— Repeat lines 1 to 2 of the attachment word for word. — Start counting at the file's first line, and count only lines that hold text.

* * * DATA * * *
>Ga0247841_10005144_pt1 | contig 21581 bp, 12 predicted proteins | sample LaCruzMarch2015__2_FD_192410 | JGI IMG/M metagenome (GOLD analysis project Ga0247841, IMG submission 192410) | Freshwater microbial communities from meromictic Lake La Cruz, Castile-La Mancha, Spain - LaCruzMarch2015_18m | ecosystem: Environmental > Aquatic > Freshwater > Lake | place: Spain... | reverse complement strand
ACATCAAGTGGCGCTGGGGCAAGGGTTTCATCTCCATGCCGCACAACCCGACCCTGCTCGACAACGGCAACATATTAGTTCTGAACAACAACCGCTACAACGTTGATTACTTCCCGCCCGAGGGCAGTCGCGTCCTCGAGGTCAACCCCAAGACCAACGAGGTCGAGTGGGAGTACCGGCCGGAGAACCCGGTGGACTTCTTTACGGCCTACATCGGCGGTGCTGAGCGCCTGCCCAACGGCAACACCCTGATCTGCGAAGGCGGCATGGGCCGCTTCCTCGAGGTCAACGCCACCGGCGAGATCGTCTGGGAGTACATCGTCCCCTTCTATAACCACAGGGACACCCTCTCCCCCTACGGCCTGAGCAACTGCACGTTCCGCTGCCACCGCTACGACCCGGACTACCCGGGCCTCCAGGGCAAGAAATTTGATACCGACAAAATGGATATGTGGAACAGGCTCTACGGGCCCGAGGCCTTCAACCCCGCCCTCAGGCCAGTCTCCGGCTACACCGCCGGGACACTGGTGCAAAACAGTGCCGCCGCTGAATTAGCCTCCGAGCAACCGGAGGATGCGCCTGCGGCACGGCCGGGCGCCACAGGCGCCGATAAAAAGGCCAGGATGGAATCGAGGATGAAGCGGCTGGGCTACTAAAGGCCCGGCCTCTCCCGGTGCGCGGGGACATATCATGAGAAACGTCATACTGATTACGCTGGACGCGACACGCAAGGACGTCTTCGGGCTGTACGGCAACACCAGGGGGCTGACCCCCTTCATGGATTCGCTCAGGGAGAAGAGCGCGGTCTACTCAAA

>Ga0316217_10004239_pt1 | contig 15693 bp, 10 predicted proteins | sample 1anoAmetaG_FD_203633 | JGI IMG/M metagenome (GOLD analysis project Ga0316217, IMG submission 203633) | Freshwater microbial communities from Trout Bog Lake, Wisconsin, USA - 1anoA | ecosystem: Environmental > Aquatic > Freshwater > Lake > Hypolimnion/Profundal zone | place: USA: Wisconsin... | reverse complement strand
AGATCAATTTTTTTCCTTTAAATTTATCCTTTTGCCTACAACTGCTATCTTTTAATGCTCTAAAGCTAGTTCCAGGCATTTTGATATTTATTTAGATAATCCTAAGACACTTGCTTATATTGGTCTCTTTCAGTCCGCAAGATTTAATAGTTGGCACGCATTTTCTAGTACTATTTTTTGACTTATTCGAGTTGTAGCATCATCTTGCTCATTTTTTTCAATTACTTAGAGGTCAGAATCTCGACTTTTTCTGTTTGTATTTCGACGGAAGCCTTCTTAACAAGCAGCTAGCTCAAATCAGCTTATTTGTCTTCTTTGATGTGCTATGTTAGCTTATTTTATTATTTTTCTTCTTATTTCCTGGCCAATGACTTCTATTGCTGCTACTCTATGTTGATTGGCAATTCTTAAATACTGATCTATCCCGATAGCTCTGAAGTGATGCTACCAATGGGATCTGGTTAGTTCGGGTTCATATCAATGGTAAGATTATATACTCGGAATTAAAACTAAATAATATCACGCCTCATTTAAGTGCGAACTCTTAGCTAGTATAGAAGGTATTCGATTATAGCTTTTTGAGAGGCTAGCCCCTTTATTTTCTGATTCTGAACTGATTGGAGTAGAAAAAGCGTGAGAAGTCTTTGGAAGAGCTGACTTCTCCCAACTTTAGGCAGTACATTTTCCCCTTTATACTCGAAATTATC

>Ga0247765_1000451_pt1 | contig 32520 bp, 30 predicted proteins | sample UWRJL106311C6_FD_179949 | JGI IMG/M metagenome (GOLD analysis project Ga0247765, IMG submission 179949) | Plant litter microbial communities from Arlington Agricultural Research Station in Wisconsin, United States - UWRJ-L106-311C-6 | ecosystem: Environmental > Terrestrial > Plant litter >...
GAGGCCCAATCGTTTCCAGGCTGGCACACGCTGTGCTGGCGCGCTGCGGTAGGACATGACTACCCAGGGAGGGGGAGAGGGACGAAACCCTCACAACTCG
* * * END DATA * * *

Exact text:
>Ga0247841_10005144_pt1 | contig 21581 bp, 12 predicted proteins | sample LaCruzMarch2015__2_FD_192410 | JGI IMG/M metagenome (GOLD analysis project Ga0247841, IMG submission 192410) | Freshwater microbial communities from meromictic Lake La Cruz, Castile-La Mancha, Spain - LaCruzMarch2015_18m | ecosystem: Environmental > Aquatic > Freshwater > Lake | place: Spain... | reverse complement strand
ACATCAAGTGGCGCTGGGGCAAGGGTTTCATCTCCATGCCGCACAACCCGACCCTGCTCGACAACGGCAACATATTAGTTCTGAACAACAACCGCTACAACGTTGATTACTTCCCGCCCGAGGGCAGTCGCGTCCTCGAGGTCAACCCCAAGACCAACGAGGTCGAGTGGGAGTACCGGCCGGAGAACCCGGTGGACTTCTTTACGGCCTACATCGGCGGTGCTGAGCGCCTGCCCAACGGCAACACCCTGATCTGCGAAGGCGGCATGGGCCGCTTCCTCGAGGTCAACGCCACCGGCGAGATCGTCTGGGAGTACATCGTCCCCTTCTATAACCACAGGGACACCCTCTCCCCCTACGGCCTGAGCAACTGCACGTTCCGCTGCCACCGCTACGACCCGGACTACCCGGGCCTCCAGGGCAAGAAATTTGATACCGACAAAATGGATATGTGGAACAGGCTCTACGGGCCCGAGGCCTTCAACCCCGCCCTCAGGCCAGTCTCCGGCTACACCGCCGGGACACTGGTGCAAAACAGTGCCGCCGCTGAATTAGCCTCCGAGCAACCGGAGGATGCGCCTGCGGCACGGCCGGGCGCCACAGGCGCCGATAAAAAGGCCAGGATGGAATCGAGGATGAAGCGGCTGGGCTACTAAAGGCCCGGCCTCTCCCGGTGCGCGGGGACATATCATGAGAAACGTCATACTGATTACGCTGGACGCGACACGCAAGGACGTCTTCGGGCTGTACGGCAACACCAGGGGGCTGACCCCCTTCATGGATTCGCTCAGGGAGAAGAGCGCGGTCTACTCAAA